n. A class in school taken before calculus to help students prepare for calculus.
In mathematics education, precalculus is a course with college-level algebra and trigonometry that is designed to prepare students for the study of calculus. Schools often distinguish between algebra and trigonometry as two separate parts of the coursework.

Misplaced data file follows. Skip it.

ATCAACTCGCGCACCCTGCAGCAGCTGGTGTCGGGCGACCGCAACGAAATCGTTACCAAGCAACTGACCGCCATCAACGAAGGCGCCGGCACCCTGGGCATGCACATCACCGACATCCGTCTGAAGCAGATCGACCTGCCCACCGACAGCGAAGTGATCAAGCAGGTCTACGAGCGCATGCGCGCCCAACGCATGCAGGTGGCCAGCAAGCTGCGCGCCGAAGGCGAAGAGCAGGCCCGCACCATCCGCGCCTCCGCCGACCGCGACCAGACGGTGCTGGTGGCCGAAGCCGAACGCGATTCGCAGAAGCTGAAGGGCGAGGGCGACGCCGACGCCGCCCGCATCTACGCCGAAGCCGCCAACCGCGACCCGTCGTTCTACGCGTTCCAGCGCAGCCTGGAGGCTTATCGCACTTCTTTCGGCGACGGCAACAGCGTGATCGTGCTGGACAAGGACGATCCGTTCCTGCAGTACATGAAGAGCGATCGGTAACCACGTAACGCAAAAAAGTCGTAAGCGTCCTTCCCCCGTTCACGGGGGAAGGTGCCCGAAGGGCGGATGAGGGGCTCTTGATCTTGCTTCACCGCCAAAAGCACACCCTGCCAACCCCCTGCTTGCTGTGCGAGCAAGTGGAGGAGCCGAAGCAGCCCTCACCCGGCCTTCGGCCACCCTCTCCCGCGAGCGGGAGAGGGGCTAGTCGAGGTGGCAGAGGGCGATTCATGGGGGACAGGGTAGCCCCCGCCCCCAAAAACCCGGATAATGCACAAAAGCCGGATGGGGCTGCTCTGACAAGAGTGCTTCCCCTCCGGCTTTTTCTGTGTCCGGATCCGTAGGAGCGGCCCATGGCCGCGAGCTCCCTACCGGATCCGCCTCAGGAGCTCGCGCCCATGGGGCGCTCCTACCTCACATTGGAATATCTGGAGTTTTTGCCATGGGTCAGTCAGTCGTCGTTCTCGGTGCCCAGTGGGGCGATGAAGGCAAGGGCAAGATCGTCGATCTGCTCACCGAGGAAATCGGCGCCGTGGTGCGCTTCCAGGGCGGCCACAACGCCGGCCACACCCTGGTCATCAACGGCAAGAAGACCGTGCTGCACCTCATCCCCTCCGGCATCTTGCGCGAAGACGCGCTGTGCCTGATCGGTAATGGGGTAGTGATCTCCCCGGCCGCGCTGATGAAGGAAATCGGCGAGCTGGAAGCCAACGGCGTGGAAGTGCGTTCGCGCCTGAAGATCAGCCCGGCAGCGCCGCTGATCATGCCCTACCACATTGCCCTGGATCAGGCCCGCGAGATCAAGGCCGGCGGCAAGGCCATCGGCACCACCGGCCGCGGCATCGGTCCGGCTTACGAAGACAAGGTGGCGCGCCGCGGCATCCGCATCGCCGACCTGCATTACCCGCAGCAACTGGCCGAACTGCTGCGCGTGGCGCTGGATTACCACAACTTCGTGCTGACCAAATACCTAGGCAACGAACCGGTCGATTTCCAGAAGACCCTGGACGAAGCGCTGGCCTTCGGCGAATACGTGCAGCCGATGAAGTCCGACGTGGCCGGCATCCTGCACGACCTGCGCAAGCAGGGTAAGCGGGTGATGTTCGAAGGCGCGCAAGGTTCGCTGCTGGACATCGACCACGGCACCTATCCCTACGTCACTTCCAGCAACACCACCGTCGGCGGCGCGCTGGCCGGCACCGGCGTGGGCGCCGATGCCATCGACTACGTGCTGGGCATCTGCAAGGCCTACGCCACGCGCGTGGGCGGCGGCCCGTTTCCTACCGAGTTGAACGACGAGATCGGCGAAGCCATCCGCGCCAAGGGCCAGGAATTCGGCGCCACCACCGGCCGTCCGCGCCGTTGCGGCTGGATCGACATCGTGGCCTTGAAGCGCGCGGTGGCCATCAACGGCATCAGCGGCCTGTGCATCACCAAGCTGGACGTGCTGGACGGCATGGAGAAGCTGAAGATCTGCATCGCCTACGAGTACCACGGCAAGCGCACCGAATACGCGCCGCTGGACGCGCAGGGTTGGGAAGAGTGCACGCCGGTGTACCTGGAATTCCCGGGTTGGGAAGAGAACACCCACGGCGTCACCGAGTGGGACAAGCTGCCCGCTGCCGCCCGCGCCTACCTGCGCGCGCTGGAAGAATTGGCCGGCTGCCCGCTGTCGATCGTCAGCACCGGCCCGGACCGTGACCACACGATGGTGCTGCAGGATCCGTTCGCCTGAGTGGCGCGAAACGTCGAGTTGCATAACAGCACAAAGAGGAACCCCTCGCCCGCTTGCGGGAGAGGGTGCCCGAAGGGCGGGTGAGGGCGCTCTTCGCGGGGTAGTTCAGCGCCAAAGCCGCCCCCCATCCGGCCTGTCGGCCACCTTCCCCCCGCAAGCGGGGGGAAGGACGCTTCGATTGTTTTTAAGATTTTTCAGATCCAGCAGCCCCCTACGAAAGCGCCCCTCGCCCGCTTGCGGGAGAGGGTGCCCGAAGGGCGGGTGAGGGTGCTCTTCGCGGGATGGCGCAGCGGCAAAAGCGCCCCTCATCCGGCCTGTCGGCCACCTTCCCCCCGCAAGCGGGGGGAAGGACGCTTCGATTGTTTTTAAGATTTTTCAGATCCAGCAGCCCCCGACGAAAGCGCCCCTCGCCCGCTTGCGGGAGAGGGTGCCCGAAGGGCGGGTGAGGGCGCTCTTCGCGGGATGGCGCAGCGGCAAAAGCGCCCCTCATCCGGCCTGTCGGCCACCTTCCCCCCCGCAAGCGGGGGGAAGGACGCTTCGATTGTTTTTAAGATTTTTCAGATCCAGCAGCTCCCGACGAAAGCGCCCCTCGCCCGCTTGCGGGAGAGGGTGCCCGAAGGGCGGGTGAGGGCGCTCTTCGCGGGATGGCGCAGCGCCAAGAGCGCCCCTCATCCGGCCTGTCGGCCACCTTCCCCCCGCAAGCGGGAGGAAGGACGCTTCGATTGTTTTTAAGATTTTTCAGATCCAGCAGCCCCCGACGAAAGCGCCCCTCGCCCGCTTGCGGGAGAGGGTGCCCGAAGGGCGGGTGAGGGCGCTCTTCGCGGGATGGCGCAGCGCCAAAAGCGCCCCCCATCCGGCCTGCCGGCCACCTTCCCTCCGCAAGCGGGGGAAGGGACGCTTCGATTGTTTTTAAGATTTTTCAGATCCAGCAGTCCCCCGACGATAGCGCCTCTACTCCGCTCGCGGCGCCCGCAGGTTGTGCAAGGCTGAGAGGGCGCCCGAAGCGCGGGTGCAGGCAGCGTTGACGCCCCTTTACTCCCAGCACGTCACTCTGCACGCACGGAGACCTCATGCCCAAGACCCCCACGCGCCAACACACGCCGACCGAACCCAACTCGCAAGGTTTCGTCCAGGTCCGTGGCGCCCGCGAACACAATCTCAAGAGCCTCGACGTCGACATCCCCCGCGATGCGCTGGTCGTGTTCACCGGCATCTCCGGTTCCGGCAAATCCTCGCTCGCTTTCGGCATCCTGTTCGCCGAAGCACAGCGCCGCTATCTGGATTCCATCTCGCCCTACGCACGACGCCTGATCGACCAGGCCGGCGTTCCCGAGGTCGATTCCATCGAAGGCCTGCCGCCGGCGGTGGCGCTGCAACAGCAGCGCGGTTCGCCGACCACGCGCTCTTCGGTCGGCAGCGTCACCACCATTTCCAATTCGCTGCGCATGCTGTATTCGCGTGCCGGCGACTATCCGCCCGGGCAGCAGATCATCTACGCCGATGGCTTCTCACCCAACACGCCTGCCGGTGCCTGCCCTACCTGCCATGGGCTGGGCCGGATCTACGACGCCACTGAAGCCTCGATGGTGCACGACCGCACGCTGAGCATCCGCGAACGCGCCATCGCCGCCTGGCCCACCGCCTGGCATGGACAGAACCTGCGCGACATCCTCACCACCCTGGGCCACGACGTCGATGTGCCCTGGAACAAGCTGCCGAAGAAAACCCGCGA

Precalculus prepares students for calculus somewhat differently from the way that pre-algebra prepares students for algebra. While pre-algebra often has extensive coverage of basic algebraic concepts, precalculus courses might see only small amounts of calculus concepts, if at all, and often involves covering algebraic topics that might not have been given attention in earlier algebra courses. Some precalculus courses might differ with others in terms of content. For example, an honors-level course might spend more time on conic sections, Euclidean vectors, and other topics needed for calculus, used in fields such as medicine or engineering. A college preparatory class might focus on topics used in business-related careers, such as matrices, or power functions.